National Public Radio announced Wednesday that they were cutting their workforce by 7 percent. This in an effort to made their budget, which was projected in July to create a $2 million deficit but, after the steep downturn in the economy, was projected to reach $23 million.
Day to Day and News & Notes will both be cancelled, and other jobs will be eliminated throughout the organization.—-
In an NPR press release, NPR's Senior Vice President for News Ellen Weiss was quoted as saying “It’s crucial to realize that these programming changes are being driven by a loss in revenue, not relevance. With near-record audience levels, now more than ever people are relying on NPR to better understand the extraordinary events occurring in the world.”
According to the press release, 26.4 million people listen to programs each week and 8 million people visiting NPR.org each month.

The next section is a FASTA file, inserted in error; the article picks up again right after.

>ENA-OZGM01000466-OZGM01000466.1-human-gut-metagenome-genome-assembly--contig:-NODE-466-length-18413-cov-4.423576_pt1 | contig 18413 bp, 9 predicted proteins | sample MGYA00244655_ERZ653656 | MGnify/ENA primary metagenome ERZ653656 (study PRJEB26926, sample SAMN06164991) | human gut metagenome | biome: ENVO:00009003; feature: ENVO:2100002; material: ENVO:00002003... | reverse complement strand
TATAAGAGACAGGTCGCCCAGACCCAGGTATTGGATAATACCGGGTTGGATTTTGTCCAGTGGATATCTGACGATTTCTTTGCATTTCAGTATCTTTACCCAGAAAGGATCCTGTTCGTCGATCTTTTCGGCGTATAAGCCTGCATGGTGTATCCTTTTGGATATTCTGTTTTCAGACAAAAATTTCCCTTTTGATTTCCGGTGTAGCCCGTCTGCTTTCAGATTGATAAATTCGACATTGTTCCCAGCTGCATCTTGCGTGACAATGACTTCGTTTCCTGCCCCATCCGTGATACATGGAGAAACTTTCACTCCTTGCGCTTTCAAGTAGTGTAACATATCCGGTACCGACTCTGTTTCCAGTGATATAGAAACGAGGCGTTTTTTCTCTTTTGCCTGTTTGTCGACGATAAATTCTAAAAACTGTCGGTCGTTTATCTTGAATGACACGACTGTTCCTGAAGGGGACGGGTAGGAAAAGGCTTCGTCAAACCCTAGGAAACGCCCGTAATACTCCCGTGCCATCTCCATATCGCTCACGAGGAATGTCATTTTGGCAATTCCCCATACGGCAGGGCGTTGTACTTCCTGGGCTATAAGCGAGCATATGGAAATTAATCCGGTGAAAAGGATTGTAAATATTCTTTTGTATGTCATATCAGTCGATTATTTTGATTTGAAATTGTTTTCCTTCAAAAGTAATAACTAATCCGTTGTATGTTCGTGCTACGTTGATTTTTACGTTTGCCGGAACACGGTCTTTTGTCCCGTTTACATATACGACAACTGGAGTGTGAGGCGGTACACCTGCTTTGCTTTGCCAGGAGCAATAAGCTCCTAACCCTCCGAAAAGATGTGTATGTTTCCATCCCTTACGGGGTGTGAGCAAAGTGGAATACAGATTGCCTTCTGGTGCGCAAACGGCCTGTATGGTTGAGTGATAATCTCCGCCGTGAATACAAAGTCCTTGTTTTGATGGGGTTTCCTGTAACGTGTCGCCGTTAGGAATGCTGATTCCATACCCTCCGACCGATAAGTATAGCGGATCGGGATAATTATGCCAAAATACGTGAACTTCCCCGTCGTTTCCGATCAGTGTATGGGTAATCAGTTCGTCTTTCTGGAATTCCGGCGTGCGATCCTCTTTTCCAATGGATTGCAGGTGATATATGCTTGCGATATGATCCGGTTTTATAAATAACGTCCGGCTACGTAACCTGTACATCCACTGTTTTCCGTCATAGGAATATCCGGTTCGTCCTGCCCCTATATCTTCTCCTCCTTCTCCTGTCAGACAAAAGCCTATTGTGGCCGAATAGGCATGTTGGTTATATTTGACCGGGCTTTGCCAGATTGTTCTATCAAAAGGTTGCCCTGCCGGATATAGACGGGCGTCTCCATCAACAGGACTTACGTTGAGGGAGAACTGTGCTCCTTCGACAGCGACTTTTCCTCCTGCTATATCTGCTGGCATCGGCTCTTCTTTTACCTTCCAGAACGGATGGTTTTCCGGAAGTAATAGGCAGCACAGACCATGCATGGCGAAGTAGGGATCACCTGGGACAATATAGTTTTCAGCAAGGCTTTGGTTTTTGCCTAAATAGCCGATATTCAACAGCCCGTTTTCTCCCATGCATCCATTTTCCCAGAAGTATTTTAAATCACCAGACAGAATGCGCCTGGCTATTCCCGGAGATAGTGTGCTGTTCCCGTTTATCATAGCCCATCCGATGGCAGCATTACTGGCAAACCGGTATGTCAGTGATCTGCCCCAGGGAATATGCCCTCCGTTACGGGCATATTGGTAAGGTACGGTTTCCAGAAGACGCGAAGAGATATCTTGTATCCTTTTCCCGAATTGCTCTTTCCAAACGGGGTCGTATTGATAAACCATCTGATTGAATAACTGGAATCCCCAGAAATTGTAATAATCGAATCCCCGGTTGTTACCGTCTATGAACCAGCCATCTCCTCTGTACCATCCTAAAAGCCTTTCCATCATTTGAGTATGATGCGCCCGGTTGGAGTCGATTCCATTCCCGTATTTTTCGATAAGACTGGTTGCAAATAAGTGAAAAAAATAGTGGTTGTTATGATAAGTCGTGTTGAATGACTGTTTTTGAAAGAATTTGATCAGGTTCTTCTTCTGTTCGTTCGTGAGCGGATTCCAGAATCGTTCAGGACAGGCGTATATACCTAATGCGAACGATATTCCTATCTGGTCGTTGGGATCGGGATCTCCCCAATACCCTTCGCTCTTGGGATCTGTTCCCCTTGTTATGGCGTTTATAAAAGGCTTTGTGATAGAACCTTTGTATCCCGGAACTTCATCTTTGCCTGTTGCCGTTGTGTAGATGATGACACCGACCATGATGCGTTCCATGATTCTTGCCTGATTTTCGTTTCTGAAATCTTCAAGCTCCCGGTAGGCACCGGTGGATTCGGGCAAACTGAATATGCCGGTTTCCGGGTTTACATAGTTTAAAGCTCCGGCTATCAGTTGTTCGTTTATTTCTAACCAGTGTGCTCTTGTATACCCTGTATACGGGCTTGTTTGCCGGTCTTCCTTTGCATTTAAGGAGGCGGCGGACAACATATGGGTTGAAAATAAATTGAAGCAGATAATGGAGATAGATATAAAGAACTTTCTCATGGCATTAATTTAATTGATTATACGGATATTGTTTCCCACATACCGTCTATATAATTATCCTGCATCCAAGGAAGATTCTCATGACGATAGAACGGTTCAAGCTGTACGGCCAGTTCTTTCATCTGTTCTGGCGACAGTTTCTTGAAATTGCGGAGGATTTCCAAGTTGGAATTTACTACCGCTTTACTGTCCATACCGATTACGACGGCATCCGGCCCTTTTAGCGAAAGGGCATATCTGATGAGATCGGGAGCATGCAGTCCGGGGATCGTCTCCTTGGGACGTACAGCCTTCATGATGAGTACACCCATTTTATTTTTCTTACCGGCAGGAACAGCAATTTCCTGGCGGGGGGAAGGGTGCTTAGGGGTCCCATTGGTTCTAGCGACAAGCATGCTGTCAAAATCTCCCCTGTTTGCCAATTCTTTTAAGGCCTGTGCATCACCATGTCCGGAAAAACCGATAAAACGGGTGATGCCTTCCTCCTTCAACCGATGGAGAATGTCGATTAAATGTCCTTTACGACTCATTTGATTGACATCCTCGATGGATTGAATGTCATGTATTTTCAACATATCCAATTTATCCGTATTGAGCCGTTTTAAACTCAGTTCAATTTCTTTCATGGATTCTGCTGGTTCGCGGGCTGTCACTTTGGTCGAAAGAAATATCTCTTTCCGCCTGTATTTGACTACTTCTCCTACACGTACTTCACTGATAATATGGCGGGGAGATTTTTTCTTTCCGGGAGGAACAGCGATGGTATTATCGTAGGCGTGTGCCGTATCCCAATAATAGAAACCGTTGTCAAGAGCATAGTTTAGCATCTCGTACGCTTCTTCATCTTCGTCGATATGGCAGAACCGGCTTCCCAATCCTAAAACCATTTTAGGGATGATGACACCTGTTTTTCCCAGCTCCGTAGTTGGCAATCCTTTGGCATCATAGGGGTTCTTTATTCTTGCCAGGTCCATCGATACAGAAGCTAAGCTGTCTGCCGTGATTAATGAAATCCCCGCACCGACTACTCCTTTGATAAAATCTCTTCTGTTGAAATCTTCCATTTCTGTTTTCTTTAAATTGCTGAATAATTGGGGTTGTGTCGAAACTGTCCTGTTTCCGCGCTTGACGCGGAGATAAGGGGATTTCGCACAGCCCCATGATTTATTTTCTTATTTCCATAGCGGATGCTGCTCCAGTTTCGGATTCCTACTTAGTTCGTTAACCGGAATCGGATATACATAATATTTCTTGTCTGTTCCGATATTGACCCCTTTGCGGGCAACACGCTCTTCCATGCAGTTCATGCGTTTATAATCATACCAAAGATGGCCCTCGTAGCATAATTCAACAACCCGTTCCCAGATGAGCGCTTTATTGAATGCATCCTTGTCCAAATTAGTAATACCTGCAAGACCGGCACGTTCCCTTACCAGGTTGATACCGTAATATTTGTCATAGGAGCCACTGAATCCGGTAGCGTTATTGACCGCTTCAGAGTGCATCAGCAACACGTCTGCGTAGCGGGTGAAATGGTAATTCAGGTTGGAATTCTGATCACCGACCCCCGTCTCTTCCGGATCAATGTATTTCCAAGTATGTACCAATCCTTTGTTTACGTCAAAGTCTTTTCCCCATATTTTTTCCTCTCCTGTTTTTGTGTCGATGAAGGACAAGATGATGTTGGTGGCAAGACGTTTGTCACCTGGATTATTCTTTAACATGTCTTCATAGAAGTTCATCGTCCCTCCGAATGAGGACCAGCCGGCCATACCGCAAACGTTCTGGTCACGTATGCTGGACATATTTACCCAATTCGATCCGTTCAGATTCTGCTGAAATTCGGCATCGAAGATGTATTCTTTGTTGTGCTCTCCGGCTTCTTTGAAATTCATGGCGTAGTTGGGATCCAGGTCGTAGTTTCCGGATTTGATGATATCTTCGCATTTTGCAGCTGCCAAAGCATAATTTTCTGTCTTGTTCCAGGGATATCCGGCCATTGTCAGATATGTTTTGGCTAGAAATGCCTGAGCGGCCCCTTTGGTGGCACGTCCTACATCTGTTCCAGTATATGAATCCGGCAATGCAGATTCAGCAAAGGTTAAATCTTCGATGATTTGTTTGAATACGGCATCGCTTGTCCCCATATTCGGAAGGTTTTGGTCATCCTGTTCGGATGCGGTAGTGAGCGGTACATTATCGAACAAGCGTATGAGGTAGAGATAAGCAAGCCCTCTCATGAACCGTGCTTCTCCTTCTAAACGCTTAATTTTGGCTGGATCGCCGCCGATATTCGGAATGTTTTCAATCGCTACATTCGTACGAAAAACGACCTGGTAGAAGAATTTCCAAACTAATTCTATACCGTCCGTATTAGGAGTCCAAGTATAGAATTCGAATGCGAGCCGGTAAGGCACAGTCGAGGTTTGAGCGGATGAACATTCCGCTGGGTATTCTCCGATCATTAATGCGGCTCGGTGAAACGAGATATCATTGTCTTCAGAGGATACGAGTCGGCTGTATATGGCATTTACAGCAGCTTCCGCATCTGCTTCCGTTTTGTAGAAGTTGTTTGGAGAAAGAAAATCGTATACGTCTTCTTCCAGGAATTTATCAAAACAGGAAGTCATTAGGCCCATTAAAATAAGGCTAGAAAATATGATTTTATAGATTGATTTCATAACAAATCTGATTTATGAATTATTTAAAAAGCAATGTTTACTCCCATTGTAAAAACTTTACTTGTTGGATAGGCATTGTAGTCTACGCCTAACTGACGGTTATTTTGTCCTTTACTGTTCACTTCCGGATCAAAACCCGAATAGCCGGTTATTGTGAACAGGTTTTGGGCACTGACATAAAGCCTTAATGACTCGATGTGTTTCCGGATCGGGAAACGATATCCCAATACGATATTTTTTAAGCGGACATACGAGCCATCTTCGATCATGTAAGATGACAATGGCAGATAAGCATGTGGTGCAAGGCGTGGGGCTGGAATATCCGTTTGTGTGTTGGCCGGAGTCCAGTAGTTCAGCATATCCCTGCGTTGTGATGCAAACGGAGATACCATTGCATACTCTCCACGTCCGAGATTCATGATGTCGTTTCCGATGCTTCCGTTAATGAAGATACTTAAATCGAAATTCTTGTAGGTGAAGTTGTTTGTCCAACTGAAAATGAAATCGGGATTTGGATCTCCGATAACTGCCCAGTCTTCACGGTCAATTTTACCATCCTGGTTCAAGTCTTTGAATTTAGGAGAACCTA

The economy continues to produces casualties in the journalism industry, but we can agree that the economy will eventually correct itself. Our media outlets need to realize that if they keep cutting jobs and in turn the quality of their products, when the money does come back, their audience will have left for good.
If a pastry shop starts losing business due to economic hardship and makes up for it by using ground cardboard instead of flour, everyone will stop coming. And after the economy comes back, no one will return.
Read more about the NPR job cuts from the prospective of unemployed radio hosts here.